This Week in Leadership (Nov 29 - Dec 5)
Questions—and answers—about the Omicron variant's impact on organizations. Plus, critical year-end moves to boost your career.
The other night I was reading about the race to the moon in a book written by one of the scientists who managed the project. The book, which was self-published and could have used one more edit, was filled with interesting facts about an intensely heroic time in history.
Scientists and technologists faced daunting challenges. Not only did they have to design, construct, launch and control a rocket that weighed 6.2 million pounds, stood 363 feet tall (the height of a 33-story building) and had three human explorers on board, they had to do it in only 10 years. And you think winning at “Jeopardy!” is hard.
Outside of war, challenges like that are rare. The space race, between the United States and what was then the Soviet Union, was not about conquest, but about influence. The idea was that people around the world would want to identify with the country that had the best claim on the future. Which country would that be? The country with the smartest scientists, the best engineers and the finest technicians. To demonstrate their prowess, the Americans and Soviets gave themselves an impossible challenge.
The difference between what they did and what we do is that so much of the space program had to be invented, not adapted from older technology. Pumps had to be designed that could push liquid fuel and oxygen, cooled to minus 356 degrees, into the main engines of the Saturn rocket at a rate of 15 tons a second. Materials had to be developed that were lightweight but could withstand tremendous stresses as well as extremely high and unbearably low temperatures. In the era of hot, energy-hungry vacuum tubes, scientists had to invent, almost from scratch, a different kind of electronics to make computers, communication systems, navigational instruments and control devices. All that seems like ancient history now. Computers are everywhere. We have mobile devices, self-parking and self-driving cars, Google glasses, phones and tablets that can tell you where you mislaid them, and social media. We live in a world where things talk to things. But the rough draft of much of today’s technology was sketched out for the launching pad that would take astronauts to the moon.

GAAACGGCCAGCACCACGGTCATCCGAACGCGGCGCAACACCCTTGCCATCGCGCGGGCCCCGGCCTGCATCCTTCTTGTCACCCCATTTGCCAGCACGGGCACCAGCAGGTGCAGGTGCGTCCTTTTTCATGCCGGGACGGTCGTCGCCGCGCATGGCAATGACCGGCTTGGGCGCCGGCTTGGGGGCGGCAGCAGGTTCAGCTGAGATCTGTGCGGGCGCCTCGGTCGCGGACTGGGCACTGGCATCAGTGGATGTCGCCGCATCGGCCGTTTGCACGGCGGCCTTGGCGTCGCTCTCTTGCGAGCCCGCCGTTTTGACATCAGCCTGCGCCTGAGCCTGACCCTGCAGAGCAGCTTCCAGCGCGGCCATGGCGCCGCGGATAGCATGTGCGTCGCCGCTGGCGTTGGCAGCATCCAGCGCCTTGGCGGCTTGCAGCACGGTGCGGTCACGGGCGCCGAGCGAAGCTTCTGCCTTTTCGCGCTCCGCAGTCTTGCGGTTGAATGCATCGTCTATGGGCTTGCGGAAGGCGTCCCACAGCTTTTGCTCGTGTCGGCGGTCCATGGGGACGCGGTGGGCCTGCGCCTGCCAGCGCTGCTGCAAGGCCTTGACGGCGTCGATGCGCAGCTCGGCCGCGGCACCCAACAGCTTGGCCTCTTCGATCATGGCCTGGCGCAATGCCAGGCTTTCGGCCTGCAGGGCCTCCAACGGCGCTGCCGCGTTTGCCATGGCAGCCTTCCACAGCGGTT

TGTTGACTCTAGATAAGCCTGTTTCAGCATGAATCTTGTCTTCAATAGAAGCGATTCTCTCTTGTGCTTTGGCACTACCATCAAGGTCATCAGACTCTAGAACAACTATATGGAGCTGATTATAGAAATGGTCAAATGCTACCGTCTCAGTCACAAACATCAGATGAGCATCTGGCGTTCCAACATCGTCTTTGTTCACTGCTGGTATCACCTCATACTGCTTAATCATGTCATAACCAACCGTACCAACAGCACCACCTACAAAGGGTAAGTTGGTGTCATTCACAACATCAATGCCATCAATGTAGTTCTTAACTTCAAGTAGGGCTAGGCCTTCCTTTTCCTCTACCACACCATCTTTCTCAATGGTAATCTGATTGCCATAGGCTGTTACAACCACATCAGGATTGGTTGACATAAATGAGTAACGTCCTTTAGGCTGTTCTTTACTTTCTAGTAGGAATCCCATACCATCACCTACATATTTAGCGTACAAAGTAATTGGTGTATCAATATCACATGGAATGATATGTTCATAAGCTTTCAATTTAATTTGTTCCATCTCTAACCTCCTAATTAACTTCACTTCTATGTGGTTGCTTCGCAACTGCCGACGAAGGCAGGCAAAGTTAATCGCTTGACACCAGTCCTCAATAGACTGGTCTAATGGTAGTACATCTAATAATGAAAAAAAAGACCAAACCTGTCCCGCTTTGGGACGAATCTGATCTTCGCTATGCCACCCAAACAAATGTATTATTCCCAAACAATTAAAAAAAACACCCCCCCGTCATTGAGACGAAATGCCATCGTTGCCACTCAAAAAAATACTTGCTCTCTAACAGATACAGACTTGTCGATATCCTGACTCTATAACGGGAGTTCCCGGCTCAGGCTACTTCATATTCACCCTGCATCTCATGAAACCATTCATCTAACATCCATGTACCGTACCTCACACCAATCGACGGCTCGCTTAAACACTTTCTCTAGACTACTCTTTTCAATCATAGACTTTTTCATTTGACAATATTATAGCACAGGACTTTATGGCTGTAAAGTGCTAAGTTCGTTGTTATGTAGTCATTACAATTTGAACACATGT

R. Buckminster Fuller, the mathematician and designer, said that knowledge always (and only) expands. He argued that we can never know less than we know today. Someone develops a new gizmo that can pump fluids into rocket engines at insanely high rates, and someone else adapts that gizmo for use on passenger planes. Someone invents sensors to monitor an astronaut’s heart rate, and soon they are in every doctor’s office. Knowledge increases, and when it does, it spreads.
So, the question is, are we producing new knowledge fast enough? Forty-plus years ago, to demonstrate their grasp on the future, two countries competed to send explorers to the moon and to return them safely to Earth. Isn’t it time to do something equally bold?